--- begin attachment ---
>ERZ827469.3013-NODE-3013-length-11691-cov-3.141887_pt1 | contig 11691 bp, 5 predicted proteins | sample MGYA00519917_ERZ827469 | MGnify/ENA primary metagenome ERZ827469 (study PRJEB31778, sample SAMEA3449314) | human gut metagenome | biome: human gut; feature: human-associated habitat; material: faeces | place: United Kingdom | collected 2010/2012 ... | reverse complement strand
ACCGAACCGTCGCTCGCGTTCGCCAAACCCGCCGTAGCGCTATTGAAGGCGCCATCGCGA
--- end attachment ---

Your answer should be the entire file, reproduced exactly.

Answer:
>ERZ827469.3013-NODE-3013-length-11691-cov-3.141887_pt1 | contig 11691 bp, 5 predicted proteins | sample MGYA00519917_ERZ827469 | MGnify/ENA primary metagenome ERZ827469 (study PRJEB31778, sample SAMEA3449314) | human gut metagenome | biome: human gut; feature: human-associated habitat; material: faeces | place: United Kingdom | collected 2010/2012 ... | reverse complement strand
ACCGAACCGTCGCTCGCGTTCGCCAAACCCGCCGTAGCGCTATTGAAGGCGCCATCGCGA